child custody laws in Minnesota

Many single or separating parents need a family lawyer to establish or modify child support,  child custody or parenting time agreements.

Establishing Custody

If you are not married when you have a child, you have sole physical and legal custody of your child.  You do not immediately need an attorney unless you would like to seek child support.

If you are an unmarried male who becomes a father, in order to have any legal rights to the child, you must file a petition for custody.  Depending on your relationship with the child’s mother, it is often a good idea to retain an attorney to help you with the process.  If you are married but are separating from your spouse, the amount of time each parent gets with the children (“parenting time”), the authority of each parent to make legal decisions about the child’s upbringing, health, education and religious training (“legal custody”), and the amount of money that should be allocated by each parent to support the children (“Child Support“) will be ordered in the dissolution of marriage (“divorce”) decree.

Establishing Child Support

As mentioned above, married parents who are legally separating or divorcing will determine child support allocations through their dissolution or separation proceedings.  Unmarried parents can establish child support through a separate petition to the county, or as part of a paternity or custody petition.  If a parent is receiving public benefits, the county will often initiate child support proceedings without a petition by either parent. How much each parent pays in child support is dependent on an objective calculation.  If the parents agree on the amount income each parent makes, the amount of time each parent spends with the child, and the amount of childcare and health related expenses each parent pays on behalf the child(ren), there is often no need to hire an attorney.  An attorney only needs to be hired if there is a disagreement over those factors.

Modifying Custody and Child Support

Life rarely remains static. Things change and it often become necessary to modify existing child support or child custody agreements.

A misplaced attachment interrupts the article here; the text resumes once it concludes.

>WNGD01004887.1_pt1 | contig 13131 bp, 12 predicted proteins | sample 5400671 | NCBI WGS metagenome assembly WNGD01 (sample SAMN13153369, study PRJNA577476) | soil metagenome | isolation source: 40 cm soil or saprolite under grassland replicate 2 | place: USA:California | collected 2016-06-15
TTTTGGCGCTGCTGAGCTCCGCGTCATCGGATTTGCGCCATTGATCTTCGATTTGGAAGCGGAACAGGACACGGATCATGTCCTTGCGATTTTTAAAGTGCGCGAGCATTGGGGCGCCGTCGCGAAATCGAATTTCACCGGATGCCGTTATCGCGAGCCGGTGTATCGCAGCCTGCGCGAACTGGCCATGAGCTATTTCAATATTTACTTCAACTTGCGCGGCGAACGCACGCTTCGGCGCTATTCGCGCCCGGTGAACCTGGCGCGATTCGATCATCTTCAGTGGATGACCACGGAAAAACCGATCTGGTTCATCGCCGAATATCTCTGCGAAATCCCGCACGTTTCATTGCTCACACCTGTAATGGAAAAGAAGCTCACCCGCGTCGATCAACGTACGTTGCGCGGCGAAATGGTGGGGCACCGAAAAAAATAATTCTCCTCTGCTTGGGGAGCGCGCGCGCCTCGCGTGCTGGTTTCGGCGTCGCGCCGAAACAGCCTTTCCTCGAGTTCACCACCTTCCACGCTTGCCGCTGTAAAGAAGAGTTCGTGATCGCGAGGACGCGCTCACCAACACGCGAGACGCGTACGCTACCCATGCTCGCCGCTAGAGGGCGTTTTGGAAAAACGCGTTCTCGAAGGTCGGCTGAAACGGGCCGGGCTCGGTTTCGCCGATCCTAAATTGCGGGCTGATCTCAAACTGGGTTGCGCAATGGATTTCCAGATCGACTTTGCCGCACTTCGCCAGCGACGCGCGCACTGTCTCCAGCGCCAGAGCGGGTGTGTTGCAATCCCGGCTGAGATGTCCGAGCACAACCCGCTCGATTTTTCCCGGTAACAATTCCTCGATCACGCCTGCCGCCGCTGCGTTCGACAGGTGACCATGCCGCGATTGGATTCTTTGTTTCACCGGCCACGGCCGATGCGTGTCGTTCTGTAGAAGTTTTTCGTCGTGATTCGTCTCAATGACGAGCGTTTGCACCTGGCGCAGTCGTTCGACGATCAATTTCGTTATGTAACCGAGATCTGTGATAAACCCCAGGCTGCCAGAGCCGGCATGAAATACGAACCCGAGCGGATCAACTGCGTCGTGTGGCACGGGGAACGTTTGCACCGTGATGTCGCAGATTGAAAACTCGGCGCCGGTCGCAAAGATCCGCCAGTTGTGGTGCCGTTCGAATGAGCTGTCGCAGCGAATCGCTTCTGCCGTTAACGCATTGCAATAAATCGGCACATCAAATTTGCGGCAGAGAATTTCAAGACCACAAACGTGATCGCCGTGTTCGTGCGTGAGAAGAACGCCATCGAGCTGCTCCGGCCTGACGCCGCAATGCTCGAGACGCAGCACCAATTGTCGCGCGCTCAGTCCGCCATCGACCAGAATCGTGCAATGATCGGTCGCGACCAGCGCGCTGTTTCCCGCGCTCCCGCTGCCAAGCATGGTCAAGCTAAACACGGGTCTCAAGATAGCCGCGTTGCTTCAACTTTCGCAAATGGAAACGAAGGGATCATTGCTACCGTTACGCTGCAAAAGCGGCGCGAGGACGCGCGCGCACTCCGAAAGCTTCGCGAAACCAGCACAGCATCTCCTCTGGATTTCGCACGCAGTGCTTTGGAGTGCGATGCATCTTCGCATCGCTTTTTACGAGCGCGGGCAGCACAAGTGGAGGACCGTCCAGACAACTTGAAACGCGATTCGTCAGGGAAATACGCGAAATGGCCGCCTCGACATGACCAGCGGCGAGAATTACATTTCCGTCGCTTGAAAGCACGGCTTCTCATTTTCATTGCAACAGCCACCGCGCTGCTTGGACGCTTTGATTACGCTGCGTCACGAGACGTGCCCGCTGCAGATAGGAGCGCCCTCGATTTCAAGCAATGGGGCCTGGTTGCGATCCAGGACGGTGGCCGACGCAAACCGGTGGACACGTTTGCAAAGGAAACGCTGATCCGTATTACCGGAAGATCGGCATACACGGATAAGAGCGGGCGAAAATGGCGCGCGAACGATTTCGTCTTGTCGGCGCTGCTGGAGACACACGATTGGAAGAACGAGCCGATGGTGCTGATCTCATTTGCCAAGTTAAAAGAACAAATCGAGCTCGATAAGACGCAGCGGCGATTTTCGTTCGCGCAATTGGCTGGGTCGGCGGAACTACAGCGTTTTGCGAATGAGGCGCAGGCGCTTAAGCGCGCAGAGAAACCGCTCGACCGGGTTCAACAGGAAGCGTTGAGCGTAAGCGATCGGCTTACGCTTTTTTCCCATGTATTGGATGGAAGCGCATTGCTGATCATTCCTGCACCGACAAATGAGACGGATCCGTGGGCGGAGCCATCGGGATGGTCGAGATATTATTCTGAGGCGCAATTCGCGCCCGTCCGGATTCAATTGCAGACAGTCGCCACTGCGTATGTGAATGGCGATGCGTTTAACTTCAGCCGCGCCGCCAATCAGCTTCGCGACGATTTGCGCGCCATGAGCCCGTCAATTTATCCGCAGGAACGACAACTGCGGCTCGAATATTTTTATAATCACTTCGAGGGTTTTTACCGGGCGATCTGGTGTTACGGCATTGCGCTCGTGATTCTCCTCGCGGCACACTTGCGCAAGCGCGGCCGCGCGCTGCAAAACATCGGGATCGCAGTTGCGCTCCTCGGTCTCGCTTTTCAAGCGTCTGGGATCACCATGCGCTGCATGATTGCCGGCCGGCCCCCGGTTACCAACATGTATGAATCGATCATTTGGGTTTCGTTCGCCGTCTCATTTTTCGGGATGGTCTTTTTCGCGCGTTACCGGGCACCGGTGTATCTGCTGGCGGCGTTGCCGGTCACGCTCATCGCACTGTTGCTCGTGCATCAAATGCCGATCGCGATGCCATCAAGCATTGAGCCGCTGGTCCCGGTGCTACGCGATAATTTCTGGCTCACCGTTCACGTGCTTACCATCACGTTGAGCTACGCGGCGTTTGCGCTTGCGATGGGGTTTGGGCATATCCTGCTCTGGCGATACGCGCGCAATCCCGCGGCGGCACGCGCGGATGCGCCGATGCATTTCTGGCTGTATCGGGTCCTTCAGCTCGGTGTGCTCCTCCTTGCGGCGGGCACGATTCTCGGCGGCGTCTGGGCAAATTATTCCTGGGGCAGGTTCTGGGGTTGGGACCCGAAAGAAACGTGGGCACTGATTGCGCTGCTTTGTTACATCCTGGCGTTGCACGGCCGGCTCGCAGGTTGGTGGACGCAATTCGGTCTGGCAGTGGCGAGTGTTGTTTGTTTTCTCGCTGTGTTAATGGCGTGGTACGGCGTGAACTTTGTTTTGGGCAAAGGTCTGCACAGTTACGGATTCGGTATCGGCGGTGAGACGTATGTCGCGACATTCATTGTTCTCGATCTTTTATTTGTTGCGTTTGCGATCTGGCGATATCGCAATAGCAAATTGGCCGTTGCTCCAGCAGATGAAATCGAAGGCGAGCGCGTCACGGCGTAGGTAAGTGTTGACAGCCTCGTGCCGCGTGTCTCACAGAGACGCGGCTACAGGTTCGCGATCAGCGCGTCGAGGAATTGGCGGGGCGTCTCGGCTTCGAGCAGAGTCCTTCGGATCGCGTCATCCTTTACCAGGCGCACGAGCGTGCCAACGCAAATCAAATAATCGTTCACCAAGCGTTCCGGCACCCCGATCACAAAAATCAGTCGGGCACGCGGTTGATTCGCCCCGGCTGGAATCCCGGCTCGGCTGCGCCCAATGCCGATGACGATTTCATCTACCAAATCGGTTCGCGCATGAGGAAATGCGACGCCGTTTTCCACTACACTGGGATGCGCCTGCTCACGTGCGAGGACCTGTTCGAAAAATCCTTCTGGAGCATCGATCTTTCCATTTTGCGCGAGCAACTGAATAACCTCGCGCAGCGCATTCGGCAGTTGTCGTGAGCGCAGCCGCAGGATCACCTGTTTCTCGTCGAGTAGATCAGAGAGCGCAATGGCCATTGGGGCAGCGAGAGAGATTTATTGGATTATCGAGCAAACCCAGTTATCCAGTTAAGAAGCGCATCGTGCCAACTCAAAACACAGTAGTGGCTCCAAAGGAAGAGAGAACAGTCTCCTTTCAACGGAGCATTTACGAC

Child Support Modifications

Child support agreements almost inevitably change at some point. Parents’ incomes fluctuate, the amount of time the child spends with each parent often changes, and children’s childcare and healthcare expenses vary through the years.  It is not uncommon for parents to modify their child support agreements to reflect these changes. There are separated parents in Minnesota who might have informal agreements about who pays for what. Since they have no disputes, they never get the courts involved. But those types of long-term completely amicable coparenting situations are  the exception not the rule.  These parents may want to speak with an attorney to determine what risks may be associated with informal agreements.  Joint or stipulated agreements are often a better approach for parents who wish to avoid being adversarial but want to maintain the full support of the court.  In the long run, they often save on costs.

Most child support agreements are court ordered. In order to modify a court-ordered child support agreement you’ll need to file a motion and provide justification and proof of changes to your situation that necessitate the change in child support. Many parents seeking these changes will benefit from the assistance of a family law attorney in modifying a child support agreement.

Child Custody Modifications

The court is concerned about the welfare and stability of children.  As a result, child custody modification are available under limited circumstance.  Once custody has been established, it can only be changed if it is proven that a modification is in the best interest of the child – this most often occurs when the child’s physical safety or emotional health is at risk.  These petitions must be well supported and compelling.  It is highly recommended that parents in these circumstances obtain the assistance of an attorney.

On the other hand, the court recognizes that families’ lives are complicated and circumstances changes.   When parents divorce or make custody agreements, they try to foresee future dispute and enter into as maybe agreements as possible in hopes of avoiding future litigation.  They agree on how much time is spent with each parent (including which days of the week and which holidays), who will provide transportation, and which parent will support each sport or activity.  Those types of parenting time agreements are ordered and enforced by the courts but may more easily be changed to reflect how families function on a daily basis.

You may want to seek out a family law attorney for assistance if:

  • You believe the environment in which your child is living or will be visiting poses a risk to the child’s physical safety or emotional health
  • Your spouse or ex is denying visitation in breach of an existing parenting time agreement

Or a  parent wants to move to another state or has moved to another Do You Need a Child Custody or Child Support Lawyer?

Speaking with a family law attorney is always the best option whether you need to establish or change custody or child support. A local, experienced family law attorney can help you understand your options and help you through the process.

The referral counselors at Minnesota Lawyer Referral and Information Service can help you schedule a consultation with an experienced child custody or child support lawyer near you. Call us at (612) 752-6699 or fill out our form to get started.